Chronic pain

The 2019 holidays are right around the corner. Thanksgiving is THE most traveled holiday of the year. Today’s Seattle Times reported “this Thanksgiving 55.3 million people are expected to travel by car, plane and train across the United States…1.6 million than last year”. You may think “WOW, I don’t want to be on the road, at the airport or train station this year”, but for individuals who suffer with chronic pain, the crowds are only one source of stress.

Here are a few tips to help reduce the stress and help you have a fun trip with your friends and family.

  1. Drink plenty of water. If you become dehydrated you are more likely to get migraines and increase your pain levels, so fill a water bottle and drink it throughout the day. 
  2. Pack all of your meds and backups and take in a carry on. Of course, you need your meds, but think about what medication you use when the pain becomes unbearable. You probably have backup medication that needs to be packed as well.
  3. Verbalize your pain. NO one wants to be a party pooper but if your experiencing pain, it is important to tell your friends and family that you are hurting and just need a break. Your friends and family aren’t mind readers and unless you tell them how you are feeling, they will just continue with their regular plans. If they know you are struggling, they can adapt plans to make it easier and more enjoyable for you.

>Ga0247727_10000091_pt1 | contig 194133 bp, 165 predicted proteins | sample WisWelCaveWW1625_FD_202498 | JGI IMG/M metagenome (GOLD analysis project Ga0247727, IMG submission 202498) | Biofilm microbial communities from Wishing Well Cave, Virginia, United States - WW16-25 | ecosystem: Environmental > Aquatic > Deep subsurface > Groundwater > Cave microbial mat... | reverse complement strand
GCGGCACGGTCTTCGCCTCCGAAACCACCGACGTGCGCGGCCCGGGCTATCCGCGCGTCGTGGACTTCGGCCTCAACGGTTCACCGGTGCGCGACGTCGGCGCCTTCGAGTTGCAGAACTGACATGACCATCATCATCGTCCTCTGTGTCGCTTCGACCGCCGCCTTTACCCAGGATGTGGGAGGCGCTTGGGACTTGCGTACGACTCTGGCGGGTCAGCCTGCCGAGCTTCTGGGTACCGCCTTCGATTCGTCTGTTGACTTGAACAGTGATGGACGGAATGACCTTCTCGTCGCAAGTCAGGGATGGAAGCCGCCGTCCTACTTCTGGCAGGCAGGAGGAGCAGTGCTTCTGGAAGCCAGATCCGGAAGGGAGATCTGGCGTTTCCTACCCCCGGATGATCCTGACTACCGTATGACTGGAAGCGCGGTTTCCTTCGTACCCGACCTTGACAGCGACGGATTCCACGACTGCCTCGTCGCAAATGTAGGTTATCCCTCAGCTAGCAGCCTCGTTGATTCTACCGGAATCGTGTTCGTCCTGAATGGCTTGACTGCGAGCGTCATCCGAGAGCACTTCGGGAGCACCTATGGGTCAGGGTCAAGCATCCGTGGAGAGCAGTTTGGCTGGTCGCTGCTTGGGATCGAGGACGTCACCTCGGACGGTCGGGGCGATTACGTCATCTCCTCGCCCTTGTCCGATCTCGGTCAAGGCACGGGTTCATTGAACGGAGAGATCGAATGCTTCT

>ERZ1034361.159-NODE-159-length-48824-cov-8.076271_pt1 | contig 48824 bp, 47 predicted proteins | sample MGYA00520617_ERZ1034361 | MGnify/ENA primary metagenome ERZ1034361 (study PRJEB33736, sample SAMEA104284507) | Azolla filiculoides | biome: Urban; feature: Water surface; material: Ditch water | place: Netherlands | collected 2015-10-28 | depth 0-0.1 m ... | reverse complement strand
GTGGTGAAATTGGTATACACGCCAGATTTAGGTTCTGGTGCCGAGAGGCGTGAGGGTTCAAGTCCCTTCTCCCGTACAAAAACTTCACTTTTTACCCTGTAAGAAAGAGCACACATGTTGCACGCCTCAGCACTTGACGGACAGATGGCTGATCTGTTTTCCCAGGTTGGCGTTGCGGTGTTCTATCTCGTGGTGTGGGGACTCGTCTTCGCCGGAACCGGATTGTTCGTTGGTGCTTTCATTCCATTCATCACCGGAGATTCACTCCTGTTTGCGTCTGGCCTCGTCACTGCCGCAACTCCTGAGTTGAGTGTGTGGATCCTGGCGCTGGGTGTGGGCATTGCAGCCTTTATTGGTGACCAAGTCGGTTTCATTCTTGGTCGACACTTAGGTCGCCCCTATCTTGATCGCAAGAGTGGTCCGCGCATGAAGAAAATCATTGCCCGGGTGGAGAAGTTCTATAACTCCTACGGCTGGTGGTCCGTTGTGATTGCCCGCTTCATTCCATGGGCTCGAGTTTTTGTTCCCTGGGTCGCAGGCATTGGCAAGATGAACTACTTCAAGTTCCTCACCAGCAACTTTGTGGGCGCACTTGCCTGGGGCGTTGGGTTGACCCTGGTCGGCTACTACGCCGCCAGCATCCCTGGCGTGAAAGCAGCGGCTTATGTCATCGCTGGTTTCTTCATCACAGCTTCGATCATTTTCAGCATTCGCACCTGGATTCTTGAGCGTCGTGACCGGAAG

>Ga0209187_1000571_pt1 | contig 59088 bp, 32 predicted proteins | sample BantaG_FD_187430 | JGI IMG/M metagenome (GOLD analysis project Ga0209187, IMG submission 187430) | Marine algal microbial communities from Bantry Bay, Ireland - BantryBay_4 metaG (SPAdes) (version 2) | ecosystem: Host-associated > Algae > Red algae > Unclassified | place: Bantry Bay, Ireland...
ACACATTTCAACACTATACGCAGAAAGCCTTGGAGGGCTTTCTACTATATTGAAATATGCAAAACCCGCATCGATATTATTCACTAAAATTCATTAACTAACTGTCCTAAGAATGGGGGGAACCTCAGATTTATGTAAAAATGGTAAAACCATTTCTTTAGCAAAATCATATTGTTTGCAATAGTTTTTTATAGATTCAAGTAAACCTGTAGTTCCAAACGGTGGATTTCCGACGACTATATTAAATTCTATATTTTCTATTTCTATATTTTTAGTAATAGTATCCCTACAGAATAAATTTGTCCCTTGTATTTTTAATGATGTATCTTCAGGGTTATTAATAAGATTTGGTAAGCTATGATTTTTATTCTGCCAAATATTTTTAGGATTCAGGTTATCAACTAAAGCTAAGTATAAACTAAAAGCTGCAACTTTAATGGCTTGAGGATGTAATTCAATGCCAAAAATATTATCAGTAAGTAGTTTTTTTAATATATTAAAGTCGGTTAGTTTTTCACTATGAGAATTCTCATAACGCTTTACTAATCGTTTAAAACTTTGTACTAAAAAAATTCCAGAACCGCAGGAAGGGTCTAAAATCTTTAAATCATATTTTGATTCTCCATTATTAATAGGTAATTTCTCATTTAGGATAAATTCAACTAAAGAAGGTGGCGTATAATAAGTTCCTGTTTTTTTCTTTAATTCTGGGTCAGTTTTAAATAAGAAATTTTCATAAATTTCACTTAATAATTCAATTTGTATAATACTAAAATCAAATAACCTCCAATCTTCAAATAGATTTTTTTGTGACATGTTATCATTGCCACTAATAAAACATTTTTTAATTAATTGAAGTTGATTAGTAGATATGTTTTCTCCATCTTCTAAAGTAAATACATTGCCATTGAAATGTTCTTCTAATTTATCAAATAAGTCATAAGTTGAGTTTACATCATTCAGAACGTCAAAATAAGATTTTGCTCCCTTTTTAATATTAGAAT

4. Prepare to be comfortable. Bring a travel pillow, fold-up blanket, eye mask to help you find comfort on a long journey.
  5. Move. On a plane or train, get up and move whenever you can. Stop at rest stops every hour or so and get out of the car, walk to the restroom and back. Take the time within a busy vacation schedule to stretch and walk. Exercise is good for chronic pain. We know that moving helps the pain.
  6. Nutrition. You probably know what foods cause your flare-ups. I know if I increase my sugar intake, I am going to have problems. As difficult as it is, in the long run, it is easier to cut back on flare up foods that be miserable. Chronic pain doesn’t go on vacation, you do. It is all about Choice and Control. What I choose, controls my pain levels.
  7. Sleep. As you sit and visit or play with family and friends, the time flies. You probably know how much sleep you need, but on vacation, it is sometime hard to keep your regular sleep schedule. While you don’t want to sleep away the day, you know you probably need a minimum of 8 hours to help with pain. Take short naps if needed.

Sleep, eat, hydrate and exercise will not only help your chronic pain, but help you overall enjoy the time you have this holiday season with your family and friends.

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